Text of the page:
Breed in the Spotlight: Labradoodle


As you might guess from the name, Labradoodles are crossbreeds – the dog you get when you cross a Labrador with a Poodle, or two Labradoodles, or one Labradoodle and a Labrador or a Poodle. They are intelligent, easily trained dogs that can be used as gundogs or assistance animals or family pets.

Physical characteristics

Labradoodles come in three sizes, depending on the size of its Poodle parentage – miniature, standard and medium. A miniature Labradoodle is about 14-16 inches in height and weighs from 15-25 pounds. A standard animal is 22 to 24 inches in height, with a weight of between 50 and 65 pounds. The medium Labradoodle is 18 to 20 inches high (females are 17 to 19), and the weight 30 to 45 pounds.
They have super-soft, ringlet coats which do not shed much hair and their eyes are covered in soft curls, which makes them very appealing to look at.


Labradoodles are outgoing, loyal, friendly and eager to please, making them an excellent choice for a family pet. They don’t make good guard dogs or watchdogs, thanks to the friendliness. Many people describe them as exuberant and enthusiastic. Training can stop them being too exuberant in the wrong situation, however.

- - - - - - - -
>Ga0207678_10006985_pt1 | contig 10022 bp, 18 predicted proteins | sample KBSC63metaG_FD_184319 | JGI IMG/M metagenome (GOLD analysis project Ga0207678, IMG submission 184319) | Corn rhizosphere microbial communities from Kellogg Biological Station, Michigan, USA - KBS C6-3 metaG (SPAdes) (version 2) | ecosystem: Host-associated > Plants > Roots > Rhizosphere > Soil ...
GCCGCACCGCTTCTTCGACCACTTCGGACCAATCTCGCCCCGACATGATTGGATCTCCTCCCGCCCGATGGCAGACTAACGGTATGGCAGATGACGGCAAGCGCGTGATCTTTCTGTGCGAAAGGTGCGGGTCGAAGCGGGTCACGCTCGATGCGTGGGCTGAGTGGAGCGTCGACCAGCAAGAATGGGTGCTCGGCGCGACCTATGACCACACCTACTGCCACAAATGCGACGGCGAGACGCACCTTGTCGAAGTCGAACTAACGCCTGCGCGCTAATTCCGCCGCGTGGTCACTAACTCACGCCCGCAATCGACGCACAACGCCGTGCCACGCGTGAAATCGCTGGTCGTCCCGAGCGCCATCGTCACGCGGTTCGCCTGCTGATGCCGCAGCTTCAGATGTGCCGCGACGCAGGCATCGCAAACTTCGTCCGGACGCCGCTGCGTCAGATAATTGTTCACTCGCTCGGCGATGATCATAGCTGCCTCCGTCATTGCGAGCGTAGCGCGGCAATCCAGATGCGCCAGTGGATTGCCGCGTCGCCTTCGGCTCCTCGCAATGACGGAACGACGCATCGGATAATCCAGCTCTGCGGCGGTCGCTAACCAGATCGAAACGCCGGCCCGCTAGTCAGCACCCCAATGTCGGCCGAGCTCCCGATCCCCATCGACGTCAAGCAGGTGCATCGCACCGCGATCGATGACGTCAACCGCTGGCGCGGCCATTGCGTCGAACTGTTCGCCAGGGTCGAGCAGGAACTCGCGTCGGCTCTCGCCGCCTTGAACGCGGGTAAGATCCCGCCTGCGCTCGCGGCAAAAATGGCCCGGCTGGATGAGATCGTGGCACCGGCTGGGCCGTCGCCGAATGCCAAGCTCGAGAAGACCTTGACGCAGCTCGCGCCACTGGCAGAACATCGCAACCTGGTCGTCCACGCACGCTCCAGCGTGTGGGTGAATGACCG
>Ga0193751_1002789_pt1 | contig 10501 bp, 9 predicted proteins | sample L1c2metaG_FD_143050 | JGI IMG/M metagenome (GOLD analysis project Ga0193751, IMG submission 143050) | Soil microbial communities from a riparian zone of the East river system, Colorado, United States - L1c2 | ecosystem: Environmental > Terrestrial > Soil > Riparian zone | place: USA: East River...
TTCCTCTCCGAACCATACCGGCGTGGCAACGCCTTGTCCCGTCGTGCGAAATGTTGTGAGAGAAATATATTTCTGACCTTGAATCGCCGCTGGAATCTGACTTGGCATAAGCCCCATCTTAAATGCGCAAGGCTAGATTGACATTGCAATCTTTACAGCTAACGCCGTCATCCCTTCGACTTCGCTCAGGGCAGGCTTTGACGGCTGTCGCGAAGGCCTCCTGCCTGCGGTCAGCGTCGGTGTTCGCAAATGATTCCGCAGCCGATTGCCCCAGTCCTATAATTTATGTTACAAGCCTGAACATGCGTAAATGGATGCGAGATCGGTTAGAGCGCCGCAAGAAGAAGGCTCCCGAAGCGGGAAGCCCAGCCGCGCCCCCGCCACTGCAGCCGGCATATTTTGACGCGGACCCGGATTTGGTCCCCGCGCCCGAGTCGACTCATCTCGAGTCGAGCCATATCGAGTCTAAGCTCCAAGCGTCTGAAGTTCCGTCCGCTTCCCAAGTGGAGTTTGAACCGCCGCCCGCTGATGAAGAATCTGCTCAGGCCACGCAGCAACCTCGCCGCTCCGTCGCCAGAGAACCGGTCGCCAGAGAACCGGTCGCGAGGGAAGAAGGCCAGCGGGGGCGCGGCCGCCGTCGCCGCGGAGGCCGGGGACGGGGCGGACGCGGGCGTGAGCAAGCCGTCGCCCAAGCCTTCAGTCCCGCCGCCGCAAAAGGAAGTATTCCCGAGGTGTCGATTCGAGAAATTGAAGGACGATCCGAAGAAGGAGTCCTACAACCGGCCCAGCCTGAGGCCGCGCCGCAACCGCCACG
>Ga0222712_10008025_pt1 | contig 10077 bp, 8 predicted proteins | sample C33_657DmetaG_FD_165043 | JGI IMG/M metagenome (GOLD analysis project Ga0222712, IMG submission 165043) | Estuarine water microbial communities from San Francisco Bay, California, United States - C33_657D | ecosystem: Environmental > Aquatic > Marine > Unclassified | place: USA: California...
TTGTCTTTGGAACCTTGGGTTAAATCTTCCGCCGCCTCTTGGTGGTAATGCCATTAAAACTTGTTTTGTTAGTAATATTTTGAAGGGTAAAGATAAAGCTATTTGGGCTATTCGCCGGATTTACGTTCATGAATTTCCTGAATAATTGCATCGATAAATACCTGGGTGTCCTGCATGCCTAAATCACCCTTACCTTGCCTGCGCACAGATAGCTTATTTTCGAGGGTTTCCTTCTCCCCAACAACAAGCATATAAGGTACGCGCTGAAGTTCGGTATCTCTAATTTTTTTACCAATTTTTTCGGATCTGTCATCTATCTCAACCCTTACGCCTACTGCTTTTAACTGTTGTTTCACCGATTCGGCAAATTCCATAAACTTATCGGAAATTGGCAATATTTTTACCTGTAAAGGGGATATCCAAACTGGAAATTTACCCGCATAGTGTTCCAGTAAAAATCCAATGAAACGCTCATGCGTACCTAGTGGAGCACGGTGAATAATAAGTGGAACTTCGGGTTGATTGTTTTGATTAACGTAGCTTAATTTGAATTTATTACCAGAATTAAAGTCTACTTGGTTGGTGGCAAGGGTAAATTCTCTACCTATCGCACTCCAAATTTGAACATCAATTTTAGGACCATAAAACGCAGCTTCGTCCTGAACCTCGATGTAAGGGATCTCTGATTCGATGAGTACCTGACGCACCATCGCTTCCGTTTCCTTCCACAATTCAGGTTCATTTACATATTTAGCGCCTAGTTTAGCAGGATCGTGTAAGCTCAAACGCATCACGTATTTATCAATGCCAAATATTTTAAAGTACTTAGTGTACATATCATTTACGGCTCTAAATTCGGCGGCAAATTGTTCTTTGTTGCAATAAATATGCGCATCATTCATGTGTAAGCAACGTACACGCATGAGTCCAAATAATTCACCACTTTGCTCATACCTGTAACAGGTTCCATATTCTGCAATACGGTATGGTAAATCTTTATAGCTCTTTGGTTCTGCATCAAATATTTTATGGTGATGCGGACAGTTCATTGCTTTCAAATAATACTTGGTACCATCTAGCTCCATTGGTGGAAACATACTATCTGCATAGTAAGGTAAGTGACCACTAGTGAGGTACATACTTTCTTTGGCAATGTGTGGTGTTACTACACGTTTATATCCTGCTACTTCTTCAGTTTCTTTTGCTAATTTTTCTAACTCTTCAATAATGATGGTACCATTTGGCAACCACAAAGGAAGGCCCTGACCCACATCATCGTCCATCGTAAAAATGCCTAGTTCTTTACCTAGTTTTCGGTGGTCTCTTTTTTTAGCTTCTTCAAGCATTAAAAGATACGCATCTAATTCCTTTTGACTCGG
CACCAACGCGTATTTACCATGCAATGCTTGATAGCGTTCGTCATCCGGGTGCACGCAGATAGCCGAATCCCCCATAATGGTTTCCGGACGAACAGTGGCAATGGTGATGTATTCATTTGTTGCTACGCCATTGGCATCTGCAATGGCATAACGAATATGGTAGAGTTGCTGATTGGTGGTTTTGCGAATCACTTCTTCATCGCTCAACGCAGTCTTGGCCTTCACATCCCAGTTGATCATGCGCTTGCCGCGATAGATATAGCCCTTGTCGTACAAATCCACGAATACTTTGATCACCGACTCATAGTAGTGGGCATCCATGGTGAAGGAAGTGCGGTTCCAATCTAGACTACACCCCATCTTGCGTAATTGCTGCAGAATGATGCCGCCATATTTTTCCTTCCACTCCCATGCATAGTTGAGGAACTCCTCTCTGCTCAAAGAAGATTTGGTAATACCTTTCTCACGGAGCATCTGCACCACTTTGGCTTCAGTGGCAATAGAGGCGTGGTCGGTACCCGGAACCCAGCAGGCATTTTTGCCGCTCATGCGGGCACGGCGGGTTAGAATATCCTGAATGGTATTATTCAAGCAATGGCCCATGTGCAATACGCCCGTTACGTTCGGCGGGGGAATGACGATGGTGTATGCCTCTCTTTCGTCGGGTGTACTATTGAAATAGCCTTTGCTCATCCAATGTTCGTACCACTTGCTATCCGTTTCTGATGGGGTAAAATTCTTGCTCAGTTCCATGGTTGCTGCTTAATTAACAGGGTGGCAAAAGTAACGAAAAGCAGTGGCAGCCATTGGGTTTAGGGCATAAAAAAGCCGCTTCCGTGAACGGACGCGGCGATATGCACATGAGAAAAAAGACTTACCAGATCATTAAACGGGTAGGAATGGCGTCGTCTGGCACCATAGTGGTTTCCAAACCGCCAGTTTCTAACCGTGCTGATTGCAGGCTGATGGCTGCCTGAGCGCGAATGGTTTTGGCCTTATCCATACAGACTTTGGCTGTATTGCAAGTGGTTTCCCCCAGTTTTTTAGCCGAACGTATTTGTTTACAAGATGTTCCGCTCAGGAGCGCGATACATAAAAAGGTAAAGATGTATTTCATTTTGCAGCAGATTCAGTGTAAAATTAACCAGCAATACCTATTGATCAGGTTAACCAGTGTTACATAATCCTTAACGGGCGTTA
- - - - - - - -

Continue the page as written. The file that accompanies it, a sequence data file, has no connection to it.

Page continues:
A Labradoodle needs about 30-60 minutes of exercise a day, perhaps even more if the dog is first generation. They like being jogging companions, but they do need time off the leash to run off some of that joyful exuberance. They do need training, though this is easy to do and make sure there is plenty for the dog to do, as they can get destructive when they are bored.


As crossbreeds, Labradoodles are generally healthy. But some issues can occur. They have floppy ears so ear infections can be a problem. Hip dysplasia occurs when the thighbone doesn’t fit properly into the hip joint, and it can result in pain and lameness in one or both of the back legs. Elbow dysplasia is another problem and also a degenerative disease. Labradoodles can also suffer from contact or food allergies.

Labradoodle infographic